Is your home in need of a new interior paint job? Even if you don’t have a house full of rowdy kids and pets, interior paint doesn’t last forever.

You might have fond memories attached to every mark and smudge on the walls of your home, but you’ll eventually need to prioritize a refresh. Fresh paint makes a world of difference. Rooms feel brighter and larger, and if you’re considering putting your house on the market any time soon, newly painted walls are a great selling point.

When you’re ready to have the inside of your house repainted, don’t try to turn the project into a DIY adventure. Painting is one of those home improvement tasks that sounds a lot easier than it actually is, and professional painters can save you from a time-consuming, labor-intensive disaster.

Even with the pros on board, however, you’ll still need to select colors and finishes. Color selection alone isn’t easy—there are so many choices!—and trying to settle on the right paint finish for each room can make your head spin. Many professional painting companies have color consultants on staff to help you choose the best shades for your house, but a little extra knowledge about paint types and finishes never hurt anyone.

Keep reading to learn more about the interior paint types and finishes available on today’s market, and scroll to the end for a cheat sheet to help you choose the right paint finish for each room in your house.

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Popular Interior Paint Types

Room half painted white with ladder and painting toolsThe paint department of your local home improvement store can be a little daunting. The professional painting company you hire will be able to direct you to the best interior paint types for your house, but if you’d like to learn a bit ahead of time, you’ve come to the right place!

A quick note before we get started: We’re only going to discuss latex (also referred to as water-based) paint in this article. The latex paint formulations on the market today perform so well that there’s really no need to use oil-based paint anymore. Oil-based paint isn’t good for the environment, and recent regulations have made it expensive and difficult to find.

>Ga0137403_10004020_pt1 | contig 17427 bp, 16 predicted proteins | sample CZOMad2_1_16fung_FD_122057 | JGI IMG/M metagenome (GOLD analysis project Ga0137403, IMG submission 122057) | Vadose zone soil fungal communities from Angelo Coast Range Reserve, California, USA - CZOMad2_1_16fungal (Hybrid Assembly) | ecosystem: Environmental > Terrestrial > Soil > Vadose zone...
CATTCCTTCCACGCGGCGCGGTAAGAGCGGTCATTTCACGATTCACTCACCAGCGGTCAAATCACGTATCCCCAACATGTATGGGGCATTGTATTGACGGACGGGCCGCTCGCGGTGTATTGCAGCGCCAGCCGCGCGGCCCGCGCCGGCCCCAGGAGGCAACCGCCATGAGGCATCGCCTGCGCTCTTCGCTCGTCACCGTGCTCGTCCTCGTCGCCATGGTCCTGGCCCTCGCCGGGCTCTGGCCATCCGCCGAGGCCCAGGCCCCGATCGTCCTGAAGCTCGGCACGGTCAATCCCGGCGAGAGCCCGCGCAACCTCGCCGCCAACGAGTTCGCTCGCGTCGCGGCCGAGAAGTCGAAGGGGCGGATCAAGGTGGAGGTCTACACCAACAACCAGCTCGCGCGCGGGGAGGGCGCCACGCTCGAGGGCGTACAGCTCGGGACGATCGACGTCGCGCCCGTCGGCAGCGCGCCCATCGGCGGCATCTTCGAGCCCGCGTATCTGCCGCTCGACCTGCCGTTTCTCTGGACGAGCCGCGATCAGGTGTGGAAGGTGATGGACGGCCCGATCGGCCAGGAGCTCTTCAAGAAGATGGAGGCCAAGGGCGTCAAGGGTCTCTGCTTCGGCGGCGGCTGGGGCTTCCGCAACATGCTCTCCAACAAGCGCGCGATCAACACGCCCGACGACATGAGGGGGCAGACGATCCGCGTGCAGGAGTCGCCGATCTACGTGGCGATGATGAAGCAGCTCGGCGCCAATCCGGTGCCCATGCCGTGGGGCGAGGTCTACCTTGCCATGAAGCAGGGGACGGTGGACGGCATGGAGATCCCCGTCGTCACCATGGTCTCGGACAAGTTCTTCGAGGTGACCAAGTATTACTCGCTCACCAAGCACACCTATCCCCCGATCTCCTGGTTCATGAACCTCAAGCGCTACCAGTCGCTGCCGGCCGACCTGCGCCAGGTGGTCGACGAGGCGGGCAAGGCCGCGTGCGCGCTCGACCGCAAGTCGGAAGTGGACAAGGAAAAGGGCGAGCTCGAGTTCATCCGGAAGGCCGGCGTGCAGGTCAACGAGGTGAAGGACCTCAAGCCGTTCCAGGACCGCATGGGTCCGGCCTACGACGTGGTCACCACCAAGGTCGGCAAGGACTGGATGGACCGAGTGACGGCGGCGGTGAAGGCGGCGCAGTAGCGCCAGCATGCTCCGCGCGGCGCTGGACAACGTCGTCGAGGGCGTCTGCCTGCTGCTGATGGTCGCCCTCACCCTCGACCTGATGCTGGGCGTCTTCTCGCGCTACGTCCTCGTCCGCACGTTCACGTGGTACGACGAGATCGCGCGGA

Interior paint finishes

Close-up image of paint brush and brushstrokes in red paint

1. Matte

A matte finish (also referred to as flat) is great for hiding imperfections in walls because it has little to no sheen. This smooth, richly colored finish makes matte latex paint a popular choice for the cozy parts of your home, such as bedrooms and family rooms.

Pros

  • Hides flaws well
  • Gives rooms a warm, intimate feeling
  • Colors appear rich and deep
  • Touch-ups are easier than with glossier finishes

Cons

  • Can be difficult to clean without removing paint if smudged or marked

2. Eggshell

Latex paint with an eggshell finish looks much like, well, an eggshell—matte with just a hint of sheen. If you love the look of a matte finish but are concerned about being able to remove smudges, eggshell is a good option.

Pros

  • Hides flaws well
  • Easier to clean than a true matte finish
  • Colors appear just as rich as they do in a matte finish

Cons

  • Some smudges and marks may still be difficult to remove

3. Satin

Satin finish is a step glossier than eggshell and has a medium shine that’s iridescent or pearl-like. If your family includes kids and/or pets, paint with a satin finish is a sanity-preserving choice. You can use safely use satin paint in every room of your home.

Pros

  • Doesn’t highlight flaws in the wall
  • Easy to clean—marks and smudges wipe away
  • Has just enough sheen to reflect a bit of light, making rooms appear brighter and larger

Cons

  • Brushstrokes or roller marks will be obvious—an experienced painter is essential
  • Can be difficult to touch up later

4. Semi-gloss and gloss